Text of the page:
Yeah. So how does somebody make money creating content for those that are not familiar with that? They're a consumer of content, but they haven't really created content. They're trying to figure out what type of online business to create that they can for the most part do from home. 

How does a content creator make money? How can they support themselves and their families doing that?

 

Sam:

Yeah, that's an excellent question. And you know, the truth is most of us aren't going to have the downloads or the views or the reach to have ads that can replace our business. It’s hard to just be a content creator and earn enough money.  

You guys can check me out on social media - I have a very small following and I haven't been able to grow it yet. 

But, I've been very profitable with my content because I've been strategic in the first 12 months of launching my first podcast. I was $60,000 net positive in the podcasts in terms of lead gen, because it funneled to my swag business

So to back up, a lot of people think about creating content to sell to their audience. The truth is, most of us aren't going to have that reach. Some people break through, but most people won't be able to, and if you don't have a large enough net, then you're gone. You're not going to have people taking you up on your offers. 

If you have a high ticket product that you're selling or that you're representing, and  there's a large commission then you might possibly make out alright. 

If you listen to ads from people like Joe Rogan, who is one of the biggest podcastors, you’ll quickly find out that most of his ads are going to be a small percentage. It's not a big sale, like thousands of dollars. 

Take alpha brain, one of Onnit’s products that sells for maybe 60 bucks or something. He would need to have a lot of people use his code to Alpha Brain to make any money. Luckily for him, he has tons of followers, but for most of us, we're not going to have that.

So if you can align yourself with a product that you're representing, that's a larger sale, that would be one way to sell to your audience. 

What I like to do is to create relationships with the guests on my show and build a show that is strategic to something that matches my target demographic. 

For example, my first podcast was a movers and shakers show in Silicon valley and I sell swag promotional products, right? So my co-hosts and I would interview people doing big things in Silicon valley who were all executives. I've always believed in the principle of the law of reciprocity, which basically means that you give first, because this is the give first economy, right?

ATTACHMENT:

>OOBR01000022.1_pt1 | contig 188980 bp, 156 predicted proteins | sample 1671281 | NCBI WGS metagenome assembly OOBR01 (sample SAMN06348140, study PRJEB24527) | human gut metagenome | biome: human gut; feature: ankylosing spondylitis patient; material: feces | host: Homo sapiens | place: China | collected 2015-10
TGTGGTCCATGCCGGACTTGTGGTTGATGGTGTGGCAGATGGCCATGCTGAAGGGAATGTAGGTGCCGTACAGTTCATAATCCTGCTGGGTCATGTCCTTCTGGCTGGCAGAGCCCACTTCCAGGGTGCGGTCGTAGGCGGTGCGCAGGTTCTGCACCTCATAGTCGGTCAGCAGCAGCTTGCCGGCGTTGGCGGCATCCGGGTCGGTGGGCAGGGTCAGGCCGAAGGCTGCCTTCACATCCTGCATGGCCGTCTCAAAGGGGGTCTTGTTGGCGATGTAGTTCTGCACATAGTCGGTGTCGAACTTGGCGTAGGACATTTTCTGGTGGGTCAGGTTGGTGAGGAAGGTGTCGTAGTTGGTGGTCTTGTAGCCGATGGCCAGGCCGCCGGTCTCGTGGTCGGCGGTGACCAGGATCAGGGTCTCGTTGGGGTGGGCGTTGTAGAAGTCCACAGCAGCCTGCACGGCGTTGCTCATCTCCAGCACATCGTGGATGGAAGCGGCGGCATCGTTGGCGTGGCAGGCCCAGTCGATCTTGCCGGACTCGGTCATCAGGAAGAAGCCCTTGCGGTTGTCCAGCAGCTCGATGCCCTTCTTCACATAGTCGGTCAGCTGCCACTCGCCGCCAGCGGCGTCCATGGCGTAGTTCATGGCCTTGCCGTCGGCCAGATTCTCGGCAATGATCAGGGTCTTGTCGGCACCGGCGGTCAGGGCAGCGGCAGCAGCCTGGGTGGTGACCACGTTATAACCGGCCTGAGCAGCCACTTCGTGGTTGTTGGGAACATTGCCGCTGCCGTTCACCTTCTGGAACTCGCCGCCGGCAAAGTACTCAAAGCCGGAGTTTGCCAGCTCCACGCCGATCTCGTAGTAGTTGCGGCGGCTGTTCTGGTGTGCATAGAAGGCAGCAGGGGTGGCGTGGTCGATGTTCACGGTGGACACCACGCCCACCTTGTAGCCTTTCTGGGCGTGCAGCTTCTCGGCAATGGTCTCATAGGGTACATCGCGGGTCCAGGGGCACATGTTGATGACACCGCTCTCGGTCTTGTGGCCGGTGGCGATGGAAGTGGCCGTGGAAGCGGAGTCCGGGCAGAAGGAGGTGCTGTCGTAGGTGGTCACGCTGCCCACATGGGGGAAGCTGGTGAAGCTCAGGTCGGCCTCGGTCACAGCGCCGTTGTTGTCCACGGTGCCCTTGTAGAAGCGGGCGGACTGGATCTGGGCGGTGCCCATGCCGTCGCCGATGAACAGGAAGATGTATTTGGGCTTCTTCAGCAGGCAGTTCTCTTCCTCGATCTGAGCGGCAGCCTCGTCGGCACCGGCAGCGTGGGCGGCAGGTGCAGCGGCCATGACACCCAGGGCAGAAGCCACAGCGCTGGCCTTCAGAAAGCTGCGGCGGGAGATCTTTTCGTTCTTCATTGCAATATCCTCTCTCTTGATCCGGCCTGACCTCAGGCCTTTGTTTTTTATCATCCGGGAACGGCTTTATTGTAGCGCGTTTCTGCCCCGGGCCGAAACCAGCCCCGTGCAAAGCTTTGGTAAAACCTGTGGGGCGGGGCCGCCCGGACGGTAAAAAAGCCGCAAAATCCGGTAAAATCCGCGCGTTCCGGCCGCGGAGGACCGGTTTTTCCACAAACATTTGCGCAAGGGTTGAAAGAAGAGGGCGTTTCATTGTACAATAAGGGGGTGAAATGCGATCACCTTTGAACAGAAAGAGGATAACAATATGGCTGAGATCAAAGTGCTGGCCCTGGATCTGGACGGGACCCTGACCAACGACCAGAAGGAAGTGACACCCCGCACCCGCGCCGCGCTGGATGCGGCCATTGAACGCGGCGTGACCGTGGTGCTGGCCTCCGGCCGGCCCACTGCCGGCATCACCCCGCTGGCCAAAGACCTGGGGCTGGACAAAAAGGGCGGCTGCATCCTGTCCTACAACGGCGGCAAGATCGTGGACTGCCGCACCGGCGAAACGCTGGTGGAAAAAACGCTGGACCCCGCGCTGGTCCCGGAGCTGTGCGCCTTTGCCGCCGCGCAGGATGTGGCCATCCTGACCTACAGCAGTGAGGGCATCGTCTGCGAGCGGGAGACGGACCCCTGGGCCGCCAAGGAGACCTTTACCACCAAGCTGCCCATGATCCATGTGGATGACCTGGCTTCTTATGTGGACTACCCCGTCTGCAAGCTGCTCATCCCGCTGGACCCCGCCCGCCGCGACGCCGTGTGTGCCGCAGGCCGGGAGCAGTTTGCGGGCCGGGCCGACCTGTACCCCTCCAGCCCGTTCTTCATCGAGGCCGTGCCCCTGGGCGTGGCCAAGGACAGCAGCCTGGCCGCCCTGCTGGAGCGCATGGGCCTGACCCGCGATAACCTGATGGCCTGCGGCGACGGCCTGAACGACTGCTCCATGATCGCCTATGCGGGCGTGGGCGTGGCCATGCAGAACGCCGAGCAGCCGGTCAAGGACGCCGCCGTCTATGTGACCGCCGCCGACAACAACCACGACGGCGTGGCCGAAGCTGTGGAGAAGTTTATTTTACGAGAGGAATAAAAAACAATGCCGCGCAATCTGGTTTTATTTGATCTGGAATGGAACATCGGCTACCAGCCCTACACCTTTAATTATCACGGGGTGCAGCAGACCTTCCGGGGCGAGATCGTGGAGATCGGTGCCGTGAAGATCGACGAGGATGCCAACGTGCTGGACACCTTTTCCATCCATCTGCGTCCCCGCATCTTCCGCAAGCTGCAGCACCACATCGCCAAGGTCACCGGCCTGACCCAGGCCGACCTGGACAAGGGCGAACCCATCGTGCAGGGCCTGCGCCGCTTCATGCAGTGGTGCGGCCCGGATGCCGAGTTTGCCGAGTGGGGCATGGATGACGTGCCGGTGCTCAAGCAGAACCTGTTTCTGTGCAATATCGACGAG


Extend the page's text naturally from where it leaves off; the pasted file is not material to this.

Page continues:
So when I was pushing sales really hard to build up my business, I would have a lot of products that either had my own company logo on it that would be gifts for clients, or if it was a bigger client that I was interviewing for the podcast, I might print something with their logo.  

The point being, when I came in to do the interview, the first thing I would do is put in some sweet quality promotional products and swag on the table.

And they're like, “Oh, you don't do the podcast full time?” And then my co-host would tell them, “No, he sells swag. We call him swag, Sam.” And then they were like, “Oh, well, why don't we buy our swag from you?” And then I go, “Oh, I don't know, why don't you?” And then they tell Susie admin, “Hey, look into working with Sam.”  And then boom, deal closed. So that's really how I monetized the first business. 

To recap, it's by building relationships with your guests and strategic partners, and having the guests that you're inviting onto your show to interview match your target demographic. 

So in terms of sponsors, I know I mentioned having ads on your podcasts.

We got creative. In late 2016, I started seeing some friends getting into content creation and some other things. And I really had the bug because I was a guy in Silicon valley selling promotional products. No one cares about that. I had a huge chip on my shoulder. 

I was on the board of a couple of nonprofits, the first one at age 23. I chaired a young professionals group called Silicon Valley Young Professionals. It was all great networking, but I knew I needed something more. So that was kind of the itch to get into content creation. 

Then from there, we had this podcast called What Up Silicon Valley. At the time, Silicon Valley was kind of stale.The heart of Silicon Valley is San Jose, not San Francisco.